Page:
My article as published in African Travel Market Magazine.
A visionary’s masterpiece is how the previous GM, Chris Schutte describes this hotel on Thesen Island in Knysna, one of the most popular tourist towns on the Garden Route.
In an industry where location is everything, the Turbine Hotel ticks all the boxes, and then some.
It is impossible to say no to a property anywhere in Knysna, but when I was introduced to a five star boutique hotel on a tiny island marina that is a Heritage site within a National Park, I knew this was going to be something special.
The Turbine Hotel & Spa comprises 24 bedrooms and suites. The Amani African Spa has a wide range of treatments for hotel guests and the Turbine Water club offers many options for water-based activities. Enjoy fine dining at the 90 seating Island Café at tables overlooking the canals, pool deck or nestled between the original refurbished turbines. The Turbine Tapas Bar offers a la carte menus and lagoon sunset views. A pool deck overlooks the quiet waters of the canals and a jetty provides easy access to the two motorized pontoons available for lagoon cruises. Each bedroom has been individually decorated, themed and named to reflect the rich cultural, historical and geographic diversity of Knysna. Fibre optic cables deliver high speed Wi-Fi, and all rooms have King size, extra length beds.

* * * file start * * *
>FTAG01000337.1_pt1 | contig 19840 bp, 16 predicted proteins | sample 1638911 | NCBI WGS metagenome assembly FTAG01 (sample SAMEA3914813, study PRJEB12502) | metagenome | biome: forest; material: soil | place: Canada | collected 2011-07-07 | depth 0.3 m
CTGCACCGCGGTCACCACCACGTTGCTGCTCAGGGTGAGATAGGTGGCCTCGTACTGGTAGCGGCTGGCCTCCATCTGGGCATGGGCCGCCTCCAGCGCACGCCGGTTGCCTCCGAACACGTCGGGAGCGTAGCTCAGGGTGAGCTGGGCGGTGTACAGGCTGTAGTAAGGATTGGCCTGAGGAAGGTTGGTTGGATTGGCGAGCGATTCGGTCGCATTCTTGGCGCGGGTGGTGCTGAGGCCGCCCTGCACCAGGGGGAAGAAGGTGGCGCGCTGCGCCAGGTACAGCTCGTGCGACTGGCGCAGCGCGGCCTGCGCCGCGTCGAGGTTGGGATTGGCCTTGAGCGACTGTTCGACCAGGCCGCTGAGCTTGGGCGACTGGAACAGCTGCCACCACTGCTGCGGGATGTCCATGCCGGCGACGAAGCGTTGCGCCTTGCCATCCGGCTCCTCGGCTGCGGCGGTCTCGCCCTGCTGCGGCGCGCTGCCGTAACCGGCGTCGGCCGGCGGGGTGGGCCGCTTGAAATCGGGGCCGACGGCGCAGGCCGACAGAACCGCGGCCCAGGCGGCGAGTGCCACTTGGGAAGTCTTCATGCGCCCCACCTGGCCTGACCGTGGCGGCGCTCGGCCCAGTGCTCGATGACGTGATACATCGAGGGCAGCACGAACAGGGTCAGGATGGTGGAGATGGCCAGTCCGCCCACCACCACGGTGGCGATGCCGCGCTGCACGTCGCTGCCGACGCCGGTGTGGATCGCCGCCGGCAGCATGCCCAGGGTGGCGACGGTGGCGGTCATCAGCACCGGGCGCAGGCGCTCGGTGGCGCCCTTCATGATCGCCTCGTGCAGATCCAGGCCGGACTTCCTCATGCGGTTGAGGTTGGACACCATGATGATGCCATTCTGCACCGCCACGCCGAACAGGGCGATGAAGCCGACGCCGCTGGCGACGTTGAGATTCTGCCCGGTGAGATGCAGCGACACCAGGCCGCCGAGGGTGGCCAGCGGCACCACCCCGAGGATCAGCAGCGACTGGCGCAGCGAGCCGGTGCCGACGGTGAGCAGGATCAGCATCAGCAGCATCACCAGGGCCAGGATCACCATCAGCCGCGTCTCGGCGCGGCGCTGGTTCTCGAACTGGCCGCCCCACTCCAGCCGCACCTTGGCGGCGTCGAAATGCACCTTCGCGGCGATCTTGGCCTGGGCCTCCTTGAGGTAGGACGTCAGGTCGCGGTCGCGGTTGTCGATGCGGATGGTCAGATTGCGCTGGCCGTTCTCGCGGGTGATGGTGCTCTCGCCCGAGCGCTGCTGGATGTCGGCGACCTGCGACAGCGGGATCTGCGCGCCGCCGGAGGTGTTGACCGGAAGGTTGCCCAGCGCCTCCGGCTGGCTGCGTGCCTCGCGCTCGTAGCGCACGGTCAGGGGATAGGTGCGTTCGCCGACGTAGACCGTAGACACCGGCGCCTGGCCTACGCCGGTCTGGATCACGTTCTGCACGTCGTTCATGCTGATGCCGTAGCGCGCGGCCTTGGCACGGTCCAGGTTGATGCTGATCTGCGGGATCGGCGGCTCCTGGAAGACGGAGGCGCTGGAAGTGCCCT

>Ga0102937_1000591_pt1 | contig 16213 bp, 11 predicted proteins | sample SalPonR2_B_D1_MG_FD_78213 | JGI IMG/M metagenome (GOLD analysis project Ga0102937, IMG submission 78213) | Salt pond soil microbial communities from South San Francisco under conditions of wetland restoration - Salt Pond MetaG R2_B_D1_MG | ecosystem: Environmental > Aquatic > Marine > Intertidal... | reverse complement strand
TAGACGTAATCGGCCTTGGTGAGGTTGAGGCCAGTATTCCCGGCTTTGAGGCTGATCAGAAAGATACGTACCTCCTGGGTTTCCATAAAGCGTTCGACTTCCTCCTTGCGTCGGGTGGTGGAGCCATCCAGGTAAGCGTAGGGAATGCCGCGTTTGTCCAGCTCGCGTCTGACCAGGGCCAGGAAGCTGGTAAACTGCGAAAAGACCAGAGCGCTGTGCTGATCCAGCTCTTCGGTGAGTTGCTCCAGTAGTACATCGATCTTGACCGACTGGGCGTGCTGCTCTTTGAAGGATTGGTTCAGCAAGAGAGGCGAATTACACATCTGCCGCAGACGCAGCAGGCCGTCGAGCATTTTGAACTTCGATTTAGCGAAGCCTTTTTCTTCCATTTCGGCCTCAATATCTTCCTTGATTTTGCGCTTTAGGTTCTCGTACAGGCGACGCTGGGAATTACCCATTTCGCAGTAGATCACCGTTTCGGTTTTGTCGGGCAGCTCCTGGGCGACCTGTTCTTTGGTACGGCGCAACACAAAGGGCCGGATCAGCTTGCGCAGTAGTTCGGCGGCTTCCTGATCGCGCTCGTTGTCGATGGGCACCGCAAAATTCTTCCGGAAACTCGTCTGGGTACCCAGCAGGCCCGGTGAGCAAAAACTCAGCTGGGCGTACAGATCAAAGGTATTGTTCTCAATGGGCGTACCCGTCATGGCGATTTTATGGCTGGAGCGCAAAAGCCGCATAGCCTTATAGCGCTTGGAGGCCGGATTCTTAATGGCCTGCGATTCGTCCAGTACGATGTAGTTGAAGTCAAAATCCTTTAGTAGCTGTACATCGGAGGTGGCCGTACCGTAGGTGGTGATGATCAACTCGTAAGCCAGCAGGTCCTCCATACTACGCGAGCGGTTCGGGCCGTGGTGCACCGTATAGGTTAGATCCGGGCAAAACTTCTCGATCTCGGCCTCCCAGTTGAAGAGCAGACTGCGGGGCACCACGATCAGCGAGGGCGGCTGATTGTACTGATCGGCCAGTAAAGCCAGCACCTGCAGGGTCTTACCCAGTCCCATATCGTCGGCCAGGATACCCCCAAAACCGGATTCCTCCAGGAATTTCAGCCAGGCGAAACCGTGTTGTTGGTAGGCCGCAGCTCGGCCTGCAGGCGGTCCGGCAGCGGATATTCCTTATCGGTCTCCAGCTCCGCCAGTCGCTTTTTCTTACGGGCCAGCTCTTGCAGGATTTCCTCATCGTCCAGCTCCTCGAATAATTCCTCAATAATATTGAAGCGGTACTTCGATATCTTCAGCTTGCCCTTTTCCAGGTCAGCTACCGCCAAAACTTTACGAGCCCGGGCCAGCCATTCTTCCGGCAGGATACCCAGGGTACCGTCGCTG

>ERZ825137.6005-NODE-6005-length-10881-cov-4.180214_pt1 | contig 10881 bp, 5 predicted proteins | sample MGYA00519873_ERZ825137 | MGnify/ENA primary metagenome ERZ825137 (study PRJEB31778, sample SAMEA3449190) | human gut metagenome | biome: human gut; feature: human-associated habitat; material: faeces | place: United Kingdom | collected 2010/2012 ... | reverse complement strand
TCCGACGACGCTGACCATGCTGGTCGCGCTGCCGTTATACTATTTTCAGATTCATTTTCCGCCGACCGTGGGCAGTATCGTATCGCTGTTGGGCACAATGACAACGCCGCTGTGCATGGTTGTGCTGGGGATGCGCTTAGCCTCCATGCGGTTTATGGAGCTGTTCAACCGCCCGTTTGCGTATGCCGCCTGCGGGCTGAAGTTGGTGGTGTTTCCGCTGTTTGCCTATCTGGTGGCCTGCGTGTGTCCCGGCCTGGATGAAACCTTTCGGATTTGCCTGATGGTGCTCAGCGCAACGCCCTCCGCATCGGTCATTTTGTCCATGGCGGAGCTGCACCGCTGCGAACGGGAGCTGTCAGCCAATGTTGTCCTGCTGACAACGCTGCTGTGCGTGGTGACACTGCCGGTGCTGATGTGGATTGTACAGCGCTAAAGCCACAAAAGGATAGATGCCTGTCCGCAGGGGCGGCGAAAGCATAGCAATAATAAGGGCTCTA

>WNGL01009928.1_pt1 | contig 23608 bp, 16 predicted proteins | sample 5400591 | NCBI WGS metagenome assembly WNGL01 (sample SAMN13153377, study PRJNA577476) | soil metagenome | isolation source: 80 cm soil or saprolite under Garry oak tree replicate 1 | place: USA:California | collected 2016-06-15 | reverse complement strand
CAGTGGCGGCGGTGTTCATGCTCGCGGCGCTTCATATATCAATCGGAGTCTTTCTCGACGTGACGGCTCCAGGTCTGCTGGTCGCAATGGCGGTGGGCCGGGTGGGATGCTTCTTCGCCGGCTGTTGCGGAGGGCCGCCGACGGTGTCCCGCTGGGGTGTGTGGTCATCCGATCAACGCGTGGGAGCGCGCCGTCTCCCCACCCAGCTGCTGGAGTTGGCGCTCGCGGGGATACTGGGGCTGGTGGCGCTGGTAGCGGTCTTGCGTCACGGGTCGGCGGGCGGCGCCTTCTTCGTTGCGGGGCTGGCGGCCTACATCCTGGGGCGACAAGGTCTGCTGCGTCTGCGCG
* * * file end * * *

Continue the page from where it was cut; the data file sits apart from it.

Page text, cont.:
A TOWN OF MANY STORIES.
Knysna is a town with many stories. Its history is peppered with tales of adventurous men, the pioneers and mavericks of the dominant industries of timber and gold. It whispers of elusive elephants still wild in the dense and mystical forests, it enchants with tiny sea horses that live in the lagoon and are fiercely protected.